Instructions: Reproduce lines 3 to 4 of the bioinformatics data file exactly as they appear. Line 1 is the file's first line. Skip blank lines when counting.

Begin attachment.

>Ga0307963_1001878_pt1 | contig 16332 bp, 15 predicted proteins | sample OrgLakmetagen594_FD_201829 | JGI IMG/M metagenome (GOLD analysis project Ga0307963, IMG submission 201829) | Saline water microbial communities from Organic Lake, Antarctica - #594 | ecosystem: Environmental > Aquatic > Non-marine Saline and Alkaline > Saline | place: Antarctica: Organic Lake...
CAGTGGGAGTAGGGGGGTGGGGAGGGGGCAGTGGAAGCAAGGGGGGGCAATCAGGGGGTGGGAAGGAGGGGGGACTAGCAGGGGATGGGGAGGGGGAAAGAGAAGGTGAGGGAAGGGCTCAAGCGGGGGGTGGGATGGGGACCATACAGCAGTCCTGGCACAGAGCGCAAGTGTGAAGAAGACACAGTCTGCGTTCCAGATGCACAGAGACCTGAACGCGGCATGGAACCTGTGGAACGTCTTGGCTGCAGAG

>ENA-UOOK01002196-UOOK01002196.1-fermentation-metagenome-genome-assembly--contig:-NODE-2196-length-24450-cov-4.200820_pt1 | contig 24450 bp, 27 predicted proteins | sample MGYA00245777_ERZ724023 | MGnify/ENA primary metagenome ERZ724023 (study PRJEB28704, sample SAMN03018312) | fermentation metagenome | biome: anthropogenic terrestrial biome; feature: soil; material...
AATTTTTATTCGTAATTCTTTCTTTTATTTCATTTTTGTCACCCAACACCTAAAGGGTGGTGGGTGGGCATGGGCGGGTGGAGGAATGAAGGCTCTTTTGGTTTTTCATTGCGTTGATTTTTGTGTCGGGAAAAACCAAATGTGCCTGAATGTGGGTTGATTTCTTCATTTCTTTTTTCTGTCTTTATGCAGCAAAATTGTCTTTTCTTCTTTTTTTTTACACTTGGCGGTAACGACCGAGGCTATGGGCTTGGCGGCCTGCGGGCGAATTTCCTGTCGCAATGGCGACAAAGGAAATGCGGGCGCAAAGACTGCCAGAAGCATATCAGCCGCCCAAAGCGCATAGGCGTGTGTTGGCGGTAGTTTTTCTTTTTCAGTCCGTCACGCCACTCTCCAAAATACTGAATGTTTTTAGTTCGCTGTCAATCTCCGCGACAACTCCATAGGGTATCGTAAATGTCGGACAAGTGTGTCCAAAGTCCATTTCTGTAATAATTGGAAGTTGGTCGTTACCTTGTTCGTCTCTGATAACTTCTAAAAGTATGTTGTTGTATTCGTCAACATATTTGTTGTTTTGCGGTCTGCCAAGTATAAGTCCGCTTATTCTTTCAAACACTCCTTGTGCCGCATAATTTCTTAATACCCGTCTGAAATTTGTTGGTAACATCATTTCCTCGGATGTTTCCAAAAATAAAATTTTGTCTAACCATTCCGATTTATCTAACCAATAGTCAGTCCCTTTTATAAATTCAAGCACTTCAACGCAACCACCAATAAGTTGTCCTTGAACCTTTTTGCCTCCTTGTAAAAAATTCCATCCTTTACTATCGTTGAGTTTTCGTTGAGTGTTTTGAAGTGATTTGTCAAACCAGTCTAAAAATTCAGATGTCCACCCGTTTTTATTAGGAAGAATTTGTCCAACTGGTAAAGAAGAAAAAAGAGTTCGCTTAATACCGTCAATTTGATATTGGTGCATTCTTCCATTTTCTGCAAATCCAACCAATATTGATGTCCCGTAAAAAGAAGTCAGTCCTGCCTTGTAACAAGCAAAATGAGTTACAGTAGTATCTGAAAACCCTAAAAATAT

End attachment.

>ENA-UOOK01002196-UOOK01002196.1-fermentation-metagenome-genome-assembly--contig:-NODE-2196-length-24450-cov-4.200820_pt1 | contig 24450 bp, 27 predicted proteins | sample MGYA00245777_ERZ724023 | MGnify/ENA primary metagenome ERZ724023 (study PRJEB28704, sample SAMN03018312) | fermentation metagenome | biome: anthropogenic terrestrial biome; feature: soil; material...
AATTTTTATTCGTAATTCTTTCTTTTATTTCATTTTTGTCACCCAACACCTAAAGGGTGGTGGGTGGGCATGGGCGGGTGGAGGAATGAAGGCTCTTTTGGTTTTTCATTGCGTTGATTTTTGTGTCGGGAAAAACCAAATGTGCCTGAATGTGGGTTGATTTCTTCATTTCTTTTTTCTGTCTTTATGCAGCAAAATTGTCTTTTCTTCTTTTTTTTTACACTTGGCGGTAACGACCGAGGCTATGGGCTTGGCGGCCTGCGGGCGAATTTCCTGTCGCAATGGCGACAAAGGAAATGCGGGCGCAAAGACTGCCAGAAGCATATCAGCCGCCCAAAGCGCATAGGCGTGTGTTGGCGGTAGTTTTTCTTTTTCAGTCCGTCACGCCACTCTCCAAAATACTGAATGTTTTTAGTTCGCTGTCAATCTCCGCGACAACTCCATAGGGTATCGTAAATGTCGGACAAGTGTGTCCAAAGTCCATTTCTGTAATAATTGGAAGTTGGTCGTTACCTTGTTCGTCTCTGATAACTTCTAAAAGTATGTTGTTGTATTCGTCAACATATTTGTTGTTTTGCGGTCTGCCAAGTATAAGTCCGCTTATTCTTTCAAACACTCCTTGTGCCGCATAATTTCTTAATACCCGTCTGAAATTTGTTGGTAACATCATTTCCTCGGATGTTTCCAAAAATAAAATTTTGTCTAACCATTCCGATTTATCTAACCAATAGTCAGTCCCTTTTATAAATTCAAGCACTTCAACGCAACCACCAATAAGTTGTCCTTGAACCTTTTTGCCTCCTTGTAAAAAATTCCATCCTTTACTATCGTTGAGTTTTCGTTGAGTGTTTTGAAGTGATTTGTCAAACCAGTCTAAAAATTCAGATGTCCACCCGTTTTTATTAGGAAGAATTTGTCCAACTGGTAAAGAAGAAAAAAGAGTTCGCTTAATACCGTCAATTTGATATTGGTGCATTCTTCCATTTTCTGCAAATCCAACCAATATTGATGTCCCGTAAAAAGAAGTCAGTCCTGCCTTGTAACAAGCAAAATGAGTTACAGTAGTATCTGAAAACCCTAAAAATAT